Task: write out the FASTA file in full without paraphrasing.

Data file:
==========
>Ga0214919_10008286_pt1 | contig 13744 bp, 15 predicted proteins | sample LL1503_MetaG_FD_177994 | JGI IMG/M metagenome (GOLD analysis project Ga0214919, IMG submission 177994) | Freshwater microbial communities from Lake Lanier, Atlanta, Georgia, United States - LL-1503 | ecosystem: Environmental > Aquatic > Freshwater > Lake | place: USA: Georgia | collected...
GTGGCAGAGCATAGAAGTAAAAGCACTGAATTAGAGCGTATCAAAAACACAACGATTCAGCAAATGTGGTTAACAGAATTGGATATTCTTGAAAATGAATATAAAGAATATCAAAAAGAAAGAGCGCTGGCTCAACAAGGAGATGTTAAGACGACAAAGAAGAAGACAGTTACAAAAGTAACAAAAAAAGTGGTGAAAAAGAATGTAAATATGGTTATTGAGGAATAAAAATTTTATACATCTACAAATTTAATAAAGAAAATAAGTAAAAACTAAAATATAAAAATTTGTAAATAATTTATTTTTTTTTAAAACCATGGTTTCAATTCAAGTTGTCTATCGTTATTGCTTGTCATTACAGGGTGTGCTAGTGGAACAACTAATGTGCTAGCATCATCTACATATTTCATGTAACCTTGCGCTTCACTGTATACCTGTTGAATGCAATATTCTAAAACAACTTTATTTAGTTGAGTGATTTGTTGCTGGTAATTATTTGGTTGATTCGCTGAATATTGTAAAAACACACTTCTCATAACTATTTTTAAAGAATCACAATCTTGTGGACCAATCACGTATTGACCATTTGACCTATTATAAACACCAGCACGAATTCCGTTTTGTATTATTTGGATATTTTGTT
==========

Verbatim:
>Ga0214919_10008286_pt1 | contig 13744 bp, 15 predicted proteins | sample LL1503_MetaG_FD_177994 | JGI IMG/M metagenome (GOLD analysis project Ga0214919, IMG submission 177994) | Freshwater microbial communities from Lake Lanier, Atlanta, Georgia, United States - LL-1503 | ecosystem: Environmental > Aquatic > Freshwater > Lake | place: USA: Georgia | collected...
GTGGCAGAGCATAGAAGTAAAAGCACTGAATTAGAGCGTATCAAAAACACAACGATTCAGCAAATGTGGTTAACAGAATTGGATATTCTTGAAAATGAATATAAAGAATATCAAAAAGAAAGAGCGCTGGCTCAACAAGGAGATGTTAAGACGACAAAGAAGAAGACAGTTACAAAAGTAACAAAAAAAGTGGTGAAAAAGAATGTAAATATGGTTATTGAGGAATAAAAATTTTATACATCTACAAATTTAATAAAGAAAATAAGTAAAAACTAAAATATAAAAATTTGTAAATAATTTATTTTTTTTTAAAACCATGGTTTCAATTCAAGTTGTCTATCGTTATTGCTTGTCATTACAGGGTGTGCTAGTGGAACAACTAATGTGCTAGCATCATCTACATATTTCATGTAACCTTGCGCTTCACTGTATACCTGTTGAATGCAATATTCTAAAACAACTTTATTTAGTTGAGTGATTTGTTGCTGGTAATTATTTGGTTGATTCGCTGAATATTGTAAAAACACACTTCTCATAACTATTTTTAAAGAATCACAATCTTGTGGACCAATCACGTATTGACCATTTGACCTATTATAAACACCAGCACGAATTCCGTTTTGTATTATTTGGATATTTTGTT